Pradaxa is a multidistrict products liability action pending in the Southern District of Illinois. The case involves, among other things, the safety of a blood thinner and a pharmaceutical manufacturer’s alleged representations about the efficacy of that product. This complex case involved extensive discovery involving millions of documents and hundreds of witnesses and, not surprisingly, discovery issues and disputes arose that were not particularly unique.
In a detailed opinion reviewing the history of the discovery disputes brought to its attention by the plaintiff’s steering committee, the district court commented that it had been “exceedingly patient and, initially, was willing to give the defendants the benefit of the doubt” on the discovery issues. For example, this was not the first opinion in this action addressing defendants’ discovery responses and document preservation efforts.2 Indeed, the court had “warned the defendants in the past, when such conduct continues, there is a cumulative effect” that the court not only can but also should take into account. Continue Reading
Following is Part 2 of my third annual list of the top 10 e-discovery developments and trends from the past year. Read Part 1.
6. “It is malpractice to not seek a 502(d) order from the court before you seek documents.” U.S. Magistrate Judge Andrew Peck began last year at Legal Tech providing his thoughts on the importance of orders entered pursuant to Federal Rule of Evidence 502(d). He said: “I’ll give you a fairly straight takeaway on 502(d). In my opinion it is malpractice to not seek a 502(d) order from the court before you seek documents. That doesn’t mean you shouldn’t carefully review your material for privileged documents before production, but why not have that insurance policy?” Other judges echoed these sentiments as the year progressed.
As if hearing federal judges say malpractice and Rule 502(d) orders in the same sentence were not enough to convince federal court litigants to use them, cases throughout the year further highlighted the importance of securing these orders. Magistrate Judge Waxse enforced a Rule 502(d) order over the objection of the party that originally requested it in Rajala v. McGuire Woods, LLP, 08-2638 (D. Kan. Jan. 3, 2013). Earlier in the case, the defendant moved for a protective order that contained a clawback provision pursuant to Rule 502(d). Magistrate Judge Waxse entered the order which included language stating that “[t]he inadvertent disclosure or production of any information or document that is subject to an objection on the basis of attorney-client privilege or work-product protection … will not be deemed to waive a party’s claim to its privileged or protected nature or estop that party or the privilege holder from designating the information or document as attorney-client privileged or subject to the work product doctrine at a later date.”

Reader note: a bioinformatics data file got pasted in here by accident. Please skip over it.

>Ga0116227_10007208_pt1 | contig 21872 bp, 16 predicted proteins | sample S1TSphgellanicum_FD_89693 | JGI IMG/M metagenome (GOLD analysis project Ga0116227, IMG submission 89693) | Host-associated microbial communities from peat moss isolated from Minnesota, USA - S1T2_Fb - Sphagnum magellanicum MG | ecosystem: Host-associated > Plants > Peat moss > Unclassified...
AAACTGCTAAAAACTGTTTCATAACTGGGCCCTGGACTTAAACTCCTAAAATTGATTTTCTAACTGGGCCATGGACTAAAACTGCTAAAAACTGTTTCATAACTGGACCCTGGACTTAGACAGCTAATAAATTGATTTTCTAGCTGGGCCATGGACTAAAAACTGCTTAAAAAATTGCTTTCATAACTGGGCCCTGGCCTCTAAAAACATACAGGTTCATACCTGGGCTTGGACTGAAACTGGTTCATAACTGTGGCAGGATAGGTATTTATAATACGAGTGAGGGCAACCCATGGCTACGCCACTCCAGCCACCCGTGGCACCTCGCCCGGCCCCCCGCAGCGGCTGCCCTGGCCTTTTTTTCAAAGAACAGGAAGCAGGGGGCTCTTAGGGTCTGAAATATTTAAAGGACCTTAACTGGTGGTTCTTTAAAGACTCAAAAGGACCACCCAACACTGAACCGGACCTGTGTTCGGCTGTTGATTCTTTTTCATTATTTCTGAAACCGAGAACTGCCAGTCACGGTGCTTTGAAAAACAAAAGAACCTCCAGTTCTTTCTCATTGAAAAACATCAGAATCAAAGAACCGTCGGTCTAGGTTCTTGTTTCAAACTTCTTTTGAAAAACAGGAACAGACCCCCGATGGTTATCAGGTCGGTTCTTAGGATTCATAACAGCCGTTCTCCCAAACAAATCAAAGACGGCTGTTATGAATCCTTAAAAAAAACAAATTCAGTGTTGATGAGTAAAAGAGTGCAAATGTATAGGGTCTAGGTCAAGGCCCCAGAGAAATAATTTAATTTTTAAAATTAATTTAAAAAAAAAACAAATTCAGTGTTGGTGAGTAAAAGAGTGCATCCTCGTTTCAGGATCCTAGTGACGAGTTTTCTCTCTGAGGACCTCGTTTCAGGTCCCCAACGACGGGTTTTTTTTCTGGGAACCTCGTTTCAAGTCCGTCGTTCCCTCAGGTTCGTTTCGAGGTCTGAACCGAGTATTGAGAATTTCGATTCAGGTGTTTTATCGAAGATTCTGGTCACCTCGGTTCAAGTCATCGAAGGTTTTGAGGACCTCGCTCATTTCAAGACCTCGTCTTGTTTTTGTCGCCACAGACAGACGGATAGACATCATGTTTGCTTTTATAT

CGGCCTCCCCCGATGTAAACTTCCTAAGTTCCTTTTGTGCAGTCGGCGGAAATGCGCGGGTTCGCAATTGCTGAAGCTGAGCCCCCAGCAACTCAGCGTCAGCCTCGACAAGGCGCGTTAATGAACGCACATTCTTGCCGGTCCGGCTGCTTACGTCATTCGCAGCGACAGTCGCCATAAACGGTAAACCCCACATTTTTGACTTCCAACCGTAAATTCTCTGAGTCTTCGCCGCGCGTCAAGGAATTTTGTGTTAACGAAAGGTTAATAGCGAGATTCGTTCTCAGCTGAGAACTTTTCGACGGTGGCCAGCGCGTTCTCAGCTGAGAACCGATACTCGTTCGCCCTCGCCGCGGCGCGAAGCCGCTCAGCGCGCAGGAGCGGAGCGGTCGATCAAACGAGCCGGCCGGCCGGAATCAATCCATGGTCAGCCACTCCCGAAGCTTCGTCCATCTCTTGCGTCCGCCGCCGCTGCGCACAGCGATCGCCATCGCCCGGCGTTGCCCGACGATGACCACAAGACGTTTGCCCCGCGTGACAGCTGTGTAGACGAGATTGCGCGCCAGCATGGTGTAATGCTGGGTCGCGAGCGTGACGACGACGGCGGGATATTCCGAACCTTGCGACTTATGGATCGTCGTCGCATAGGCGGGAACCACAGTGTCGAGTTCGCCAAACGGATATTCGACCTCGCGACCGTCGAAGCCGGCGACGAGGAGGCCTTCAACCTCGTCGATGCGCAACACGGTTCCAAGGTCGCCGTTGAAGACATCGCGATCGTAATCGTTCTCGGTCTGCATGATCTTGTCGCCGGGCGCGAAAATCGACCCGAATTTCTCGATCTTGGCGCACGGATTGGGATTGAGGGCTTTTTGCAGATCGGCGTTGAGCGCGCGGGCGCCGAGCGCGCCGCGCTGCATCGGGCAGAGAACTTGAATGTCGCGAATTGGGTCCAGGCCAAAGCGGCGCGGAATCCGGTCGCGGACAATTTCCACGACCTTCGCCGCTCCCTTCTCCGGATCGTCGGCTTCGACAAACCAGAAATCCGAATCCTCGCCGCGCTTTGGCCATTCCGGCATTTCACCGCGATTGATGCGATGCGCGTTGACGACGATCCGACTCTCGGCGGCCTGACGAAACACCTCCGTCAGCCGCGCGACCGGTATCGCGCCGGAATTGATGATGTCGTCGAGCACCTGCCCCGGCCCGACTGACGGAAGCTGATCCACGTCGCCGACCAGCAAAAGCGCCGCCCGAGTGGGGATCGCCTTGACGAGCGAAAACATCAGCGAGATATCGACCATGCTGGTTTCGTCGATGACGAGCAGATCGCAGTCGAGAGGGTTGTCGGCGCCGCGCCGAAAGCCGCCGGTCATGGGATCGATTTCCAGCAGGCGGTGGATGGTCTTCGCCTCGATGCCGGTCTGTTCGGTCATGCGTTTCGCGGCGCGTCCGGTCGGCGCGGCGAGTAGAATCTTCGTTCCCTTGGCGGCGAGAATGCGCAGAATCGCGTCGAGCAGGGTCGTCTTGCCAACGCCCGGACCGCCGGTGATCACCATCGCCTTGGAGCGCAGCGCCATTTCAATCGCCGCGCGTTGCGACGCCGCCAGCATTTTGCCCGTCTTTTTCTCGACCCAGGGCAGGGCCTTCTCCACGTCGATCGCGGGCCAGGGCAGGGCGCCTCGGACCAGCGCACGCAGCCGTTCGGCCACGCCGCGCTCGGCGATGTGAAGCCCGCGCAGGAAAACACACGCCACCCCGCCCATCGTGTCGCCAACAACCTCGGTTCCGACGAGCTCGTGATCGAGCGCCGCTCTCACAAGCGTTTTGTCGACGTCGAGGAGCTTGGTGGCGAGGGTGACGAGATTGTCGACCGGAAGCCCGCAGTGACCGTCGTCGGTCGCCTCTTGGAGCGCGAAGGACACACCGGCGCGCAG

Despite this language, the defendant later tried to prevent the plaintiff from clawing back a privileged document that had been produced. The defendant argued that the plaintiff should not be able to reply on the order because it engaged in a “document dump” with no pre-production privilege review. Magistrate Judge Waxse rejected the defendant’s argument and enforced the plain language of the Rule 502(d) order because the production was inadvertent and there was no evidence that the plaintiff had intended to overwhelm or burden the defendant with documents largely irrelevant to the litigation. “The order is designed to reduce the time and costs attendant to document-by-document privilege review, and was entered with the express goal of eliminating disputes regarding inadvertent disclosure of privileged documents, which would disrupt the discovery process and cause the attorneys in this case to expend significant resources and time arguing about what steps were taken to prevent disclosure and to rectify the error.” Continue Reading